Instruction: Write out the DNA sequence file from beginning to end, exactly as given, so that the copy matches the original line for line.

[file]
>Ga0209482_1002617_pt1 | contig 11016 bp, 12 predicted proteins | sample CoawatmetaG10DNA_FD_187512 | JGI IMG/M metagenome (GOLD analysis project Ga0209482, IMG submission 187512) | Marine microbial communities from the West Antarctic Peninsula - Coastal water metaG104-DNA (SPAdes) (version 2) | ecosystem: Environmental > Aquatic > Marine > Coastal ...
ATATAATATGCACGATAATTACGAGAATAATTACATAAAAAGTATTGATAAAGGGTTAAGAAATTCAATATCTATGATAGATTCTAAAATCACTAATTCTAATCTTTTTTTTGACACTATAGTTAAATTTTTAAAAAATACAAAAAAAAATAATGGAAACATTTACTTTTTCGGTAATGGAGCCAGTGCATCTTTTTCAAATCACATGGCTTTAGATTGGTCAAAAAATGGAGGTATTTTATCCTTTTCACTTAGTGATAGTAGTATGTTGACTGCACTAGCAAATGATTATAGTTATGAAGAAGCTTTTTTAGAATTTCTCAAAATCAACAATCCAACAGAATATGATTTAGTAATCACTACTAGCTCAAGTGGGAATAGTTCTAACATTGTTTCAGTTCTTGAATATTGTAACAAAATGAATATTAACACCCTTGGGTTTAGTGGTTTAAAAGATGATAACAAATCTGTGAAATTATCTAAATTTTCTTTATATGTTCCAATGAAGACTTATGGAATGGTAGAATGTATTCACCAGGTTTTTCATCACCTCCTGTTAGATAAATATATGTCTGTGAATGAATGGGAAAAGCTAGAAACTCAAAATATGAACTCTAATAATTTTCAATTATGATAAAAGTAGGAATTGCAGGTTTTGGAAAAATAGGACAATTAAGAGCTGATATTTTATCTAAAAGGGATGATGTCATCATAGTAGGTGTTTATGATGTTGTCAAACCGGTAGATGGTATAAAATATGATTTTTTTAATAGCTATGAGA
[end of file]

>Ga0209482_1002617_pt1 | contig 11016 bp, 12 predicted proteins | sample CoawatmetaG10DNA_FD_187512 | JGI IMG/M metagenome (GOLD analysis project Ga0209482, IMG submission 187512) | Marine microbial communities from the West Antarctic Peninsula - Coastal water metaG104-DNA (SPAdes) (version 2) | ecosystem: Environmental > Aquatic > Marine > Coastal ...
ATATAATATGCACGATAATTACGAGAATAATTACATAAAAAGTATTGATAAAGGGTTAAGAAATTCAATATCTATGATAGATTCTAAAATCACTAATTCTAATCTTTTTTTTGACACTATAGTTAAATTTTTAAAAAATACAAAAAAAAATAATGGAAACATTTACTTTTTCGGTAATGGAGCCAGTGCATCTTTTTCAAATCACATGGCTTTAGATTGGTCAAAAAATGGAGGTATTTTATCCTTTTCACTTAGTGATAGTAGTATGTTGACTGCACTAGCAAATGATTATAGTTATGAAGAAGCTTTTTTAGAATTTCTCAAAATCAACAATCCAACAGAATATGATTTAGTAATCACTACTAGCTCAAGTGGGAATAGTTCTAACATTGTTTCAGTTCTTGAATATTGTAACAAAATGAATATTAACACCCTTGGGTTTAGTGGTTTAAAAGATGATAACAAATCTGTGAAATTATCTAAATTTTCTTTATATGTTCCAATGAAGACTTATGGAATGGTAGAATGTATTCACCAGGTTTTTCATCACCTCCTGTTAGATAAATATATGTCTGTGAATGAATGGGAAAAGCTAGAAACTCAAAATATGAACTCTAATAATTTTCAATTATGATAAAAGTAGGAATTGCAGGTTTTGGAAAAATAGGACAATTAAGAGCTGATATTTTATCTAAAAGGGATGATGTCATCATAGTAGGTGTTTATGATGTTGTCAAACCGGTAGATGGTATAAAATATGATTTTTTTAATAGCTATGAGA